9. Dress for the situation. Just as dressing for weather is important, dressing for the situation is just as important. A fancy black dress and a dress shirt and tie wouldn’t be the most appropriate wardrobe for a forest or grassy setting. More formal wear would be more appropriate for an urban or “big city” feel. Also, if you’re shooting a lifestyle session in your client’s home, make sure they know that wardrobe will take second fiddle to the actual lifestyle images you’ll be capturing. I tell my lifestyle clients to wear whatever it is that they’d wear at home. No coordinating or matching necessary. Those sessions are meant to be as normal, true to life and every day as possible.
1. Timeless always has a place. I love when my clients show up to a shoot with the most simple and timeless of outfits. A smock dress that belonged to Great-Grandma. A plain white lace dress with a simple bow. A plain diaper cover. Naked baby! These outfits (or lack thereof) will always stand the test of time, and will never go out of style.
2. Dress your kiddos in clothes that fit perfectly, not with room to grow. Even if you child may only wear the outfit for a few months, it’ll look much better than putting them in something that they still need to grow into. Go a size smaller in jackets, cardigans or blazers. A too-big jean jacket, blazer, sweat shirt, sweater or hoodie will not compliment shape. It looks sloppy on children.
3. Shoes are a very important part of wardrobe. If you have the cutest little trousers and button down for your son to wear for pictures, but slap his favorite pair of Disney tennis shoes on him, it makes the whole look lose cohesiveness. Stay away from character shoes, flip flops, crocs. My recommendation for shoes are boots, leather sandals (just say “no” to Old Navy flip flops), Converse All-Stars, Toms, Sperrys, Joyfolie, Mary Janes, and Willits. And always, barefoot is an adorable option, especially with babies. I’d much rather see bare feet than the bottom of their shoes.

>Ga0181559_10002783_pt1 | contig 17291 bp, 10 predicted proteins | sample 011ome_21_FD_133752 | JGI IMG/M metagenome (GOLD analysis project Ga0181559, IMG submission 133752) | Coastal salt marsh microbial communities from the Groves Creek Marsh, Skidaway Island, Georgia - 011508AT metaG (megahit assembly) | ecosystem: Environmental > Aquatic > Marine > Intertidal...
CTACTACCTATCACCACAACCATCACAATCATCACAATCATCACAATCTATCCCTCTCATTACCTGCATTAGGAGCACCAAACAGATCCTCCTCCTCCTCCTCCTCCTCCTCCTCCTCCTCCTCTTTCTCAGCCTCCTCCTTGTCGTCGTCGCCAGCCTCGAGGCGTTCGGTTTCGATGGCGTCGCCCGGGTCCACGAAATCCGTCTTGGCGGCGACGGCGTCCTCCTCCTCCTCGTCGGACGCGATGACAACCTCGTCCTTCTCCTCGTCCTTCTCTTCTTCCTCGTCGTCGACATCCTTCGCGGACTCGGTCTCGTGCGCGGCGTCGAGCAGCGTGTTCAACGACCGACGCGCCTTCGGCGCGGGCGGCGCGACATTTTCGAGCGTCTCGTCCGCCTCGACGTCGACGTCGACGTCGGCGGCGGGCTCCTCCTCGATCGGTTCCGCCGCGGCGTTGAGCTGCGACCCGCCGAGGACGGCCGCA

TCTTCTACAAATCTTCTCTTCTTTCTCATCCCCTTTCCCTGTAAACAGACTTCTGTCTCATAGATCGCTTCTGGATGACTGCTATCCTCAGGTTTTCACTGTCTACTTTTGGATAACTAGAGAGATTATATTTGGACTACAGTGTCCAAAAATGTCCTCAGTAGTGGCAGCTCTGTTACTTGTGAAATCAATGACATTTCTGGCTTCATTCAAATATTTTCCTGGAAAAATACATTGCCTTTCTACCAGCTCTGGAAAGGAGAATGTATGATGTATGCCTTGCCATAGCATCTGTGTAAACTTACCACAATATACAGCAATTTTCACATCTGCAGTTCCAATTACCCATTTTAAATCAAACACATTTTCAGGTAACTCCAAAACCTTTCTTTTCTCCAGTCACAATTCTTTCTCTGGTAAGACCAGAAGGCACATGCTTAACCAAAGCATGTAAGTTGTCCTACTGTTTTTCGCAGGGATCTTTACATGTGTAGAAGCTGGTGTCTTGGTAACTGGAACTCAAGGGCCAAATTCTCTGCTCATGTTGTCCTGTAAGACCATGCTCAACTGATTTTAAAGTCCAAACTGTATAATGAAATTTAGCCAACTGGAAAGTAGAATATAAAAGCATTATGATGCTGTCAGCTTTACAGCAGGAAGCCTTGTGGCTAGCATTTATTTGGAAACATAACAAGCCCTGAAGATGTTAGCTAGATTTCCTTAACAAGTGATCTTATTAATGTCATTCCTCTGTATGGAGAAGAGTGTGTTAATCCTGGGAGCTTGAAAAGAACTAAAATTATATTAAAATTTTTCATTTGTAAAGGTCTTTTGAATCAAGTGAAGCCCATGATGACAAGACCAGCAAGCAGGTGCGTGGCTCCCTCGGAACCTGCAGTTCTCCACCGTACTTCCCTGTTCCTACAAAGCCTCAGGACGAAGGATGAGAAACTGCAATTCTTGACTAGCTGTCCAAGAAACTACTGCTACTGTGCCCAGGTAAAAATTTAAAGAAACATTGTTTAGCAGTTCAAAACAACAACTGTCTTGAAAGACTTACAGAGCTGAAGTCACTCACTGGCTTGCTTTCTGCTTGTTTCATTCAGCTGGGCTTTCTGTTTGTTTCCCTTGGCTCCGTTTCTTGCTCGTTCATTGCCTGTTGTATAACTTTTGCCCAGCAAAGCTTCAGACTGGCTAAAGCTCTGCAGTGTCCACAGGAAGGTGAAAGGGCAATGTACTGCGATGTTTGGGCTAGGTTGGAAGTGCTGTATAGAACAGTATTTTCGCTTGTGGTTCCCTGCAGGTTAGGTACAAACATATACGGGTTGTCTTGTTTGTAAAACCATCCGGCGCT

4. Remember, coordinating your childrens outfits is key. Not matching.
5. Layers are just as important for child wardrobe as it is for yours. Hats, glasses, vests, bow ties, cardigans, tights or leggings under a skirt. I do recommend making the outer layer (blazer, cardigan, jacket) fit snugly. I usually purchase the outer layers one size smaller than normal, because they tend to run on the bigger side.
6. Hair piece tips. For babies, toddlers and older girls, I always recommend keeping hair accessories simple. When they are too big (think “gerber daisy” big), it distracts from their faces. The only time I think you can get away with a bigger hair accessory is when the child has lots of hair, or long hair. Even if your baby girl doesn’t have a ton of hair, don’t feel the need to hide that adorable head behind a huge head piece that makes her angry because she’s pulling it off every few seconds. Simple and dainty is just as pretty and understated.
7. The most important part of putting together your child’s wardrobe is allowing their personality to come through in what they’re wearing. If your daughter has a favorite pair of boots, let her wear them (at least in a few pictures). If your son prefers to run around naked to being fully clothed, we’ll let him strip down at the end of the session. If your child loves to wear hats and sunglasses, bring them! Whatever makes your child their own adorable, individual self, let’s focus on those things. Yes, we all want our children to look adorable and fully polished for photos. I’m not recommending you don’t brush your daughter’s hair or forget wiping off the smudged PB&J off your toddler’s face, but allow them to have a little bit of input when planning their wardrobe as well. And never say “no” to bringing their favorite things along.